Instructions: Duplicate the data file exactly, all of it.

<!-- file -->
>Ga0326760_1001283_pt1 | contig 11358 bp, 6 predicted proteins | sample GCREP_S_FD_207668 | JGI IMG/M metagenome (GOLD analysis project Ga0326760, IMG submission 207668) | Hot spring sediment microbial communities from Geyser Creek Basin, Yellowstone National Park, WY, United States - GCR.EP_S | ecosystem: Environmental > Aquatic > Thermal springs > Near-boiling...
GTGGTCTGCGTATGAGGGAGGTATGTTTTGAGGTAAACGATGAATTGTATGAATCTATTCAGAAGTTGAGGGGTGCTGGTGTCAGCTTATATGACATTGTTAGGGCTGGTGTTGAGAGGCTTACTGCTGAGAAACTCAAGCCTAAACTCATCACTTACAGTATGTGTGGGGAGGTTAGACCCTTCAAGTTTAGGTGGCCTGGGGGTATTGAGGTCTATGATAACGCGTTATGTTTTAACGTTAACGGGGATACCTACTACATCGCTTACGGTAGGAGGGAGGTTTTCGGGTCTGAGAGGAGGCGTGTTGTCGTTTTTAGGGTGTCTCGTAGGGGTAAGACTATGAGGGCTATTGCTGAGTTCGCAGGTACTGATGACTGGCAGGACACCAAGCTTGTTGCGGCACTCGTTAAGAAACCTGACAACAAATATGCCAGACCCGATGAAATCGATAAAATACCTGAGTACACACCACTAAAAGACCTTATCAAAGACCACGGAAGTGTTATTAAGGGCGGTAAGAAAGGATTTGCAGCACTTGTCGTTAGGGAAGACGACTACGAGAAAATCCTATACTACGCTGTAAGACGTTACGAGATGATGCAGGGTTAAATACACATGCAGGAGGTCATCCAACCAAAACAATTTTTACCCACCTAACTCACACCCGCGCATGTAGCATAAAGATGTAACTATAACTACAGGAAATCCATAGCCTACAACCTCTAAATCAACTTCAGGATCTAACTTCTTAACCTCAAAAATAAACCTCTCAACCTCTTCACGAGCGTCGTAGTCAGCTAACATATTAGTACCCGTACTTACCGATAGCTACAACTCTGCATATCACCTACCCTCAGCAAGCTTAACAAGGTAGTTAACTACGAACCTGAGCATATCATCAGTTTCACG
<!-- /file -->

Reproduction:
>Ga0326760_1001283_pt1 | contig 11358 bp, 6 predicted proteins | sample GCREP_S_FD_207668 | JGI IMG/M metagenome (GOLD analysis project Ga0326760, IMG submission 207668) | Hot spring sediment microbial communities from Geyser Creek Basin, Yellowstone National Park, WY, United States - GCR.EP_S | ecosystem: Environmental > Aquatic > Thermal springs > Near-boiling...
GTGGTCTGCGTATGAGGGAGGTATGTTTTGAGGTAAACGATGAATTGTATGAATCTATTCAGAAGTTGAGGGGTGCTGGTGTCAGCTTATATGACATTGTTAGGGCTGGTGTTGAGAGGCTTACTGCTGAGAAACTCAAGCCTAAACTCATCACTTACAGTATGTGTGGGGAGGTTAGACCCTTCAAGTTTAGGTGGCCTGGGGGTATTGAGGTCTATGATAACGCGTTATGTTTTAACGTTAACGGGGATACCTACTACATCGCTTACGGTAGGAGGGAGGTTTTCGGGTCTGAGAGGAGGCGTGTTGTCGTTTTTAGGGTGTCTCGTAGGGGTAAGACTATGAGGGCTATTGCTGAGTTCGCAGGTACTGATGACTGGCAGGACACCAAGCTTGTTGCGGCACTCGTTAAGAAACCTGACAACAAATATGCCAGACCCGATGAAATCGATAAAATACCTGAGTACACACCACTAAAAGACCTTATCAAAGACCACGGAAGTGTTATTAAGGGCGGTAAGAAAGGATTTGCAGCACTTGTCGTTAGGGAAGACGACTACGAGAAAATCCTATACTACGCTGTAAGACGTTACGAGATGATGCAGGGTTAAATACACATGCAGGAGGTCATCCAACCAAAACAATTTTTACCCACCTAACTCACACCCGCGCATGTAGCATAAAGATGTAACTATAACTACAGGAAATCCATAGCCTACAACCTCTAAATCAACTTCAGGATCTAACTTCTTAACCTCAAAAATAAACCTCTCAACCTCTTCACGAGCGTCGTAGTCAGCTAACATATTAGTACCCGTACTTACCGATAGCTACAACTCTGCATATCACCTACCCTCAGCAAGCTTAACAAGGTAGTTAACTACGAACCTGAGCATATCATCAGTTTCACG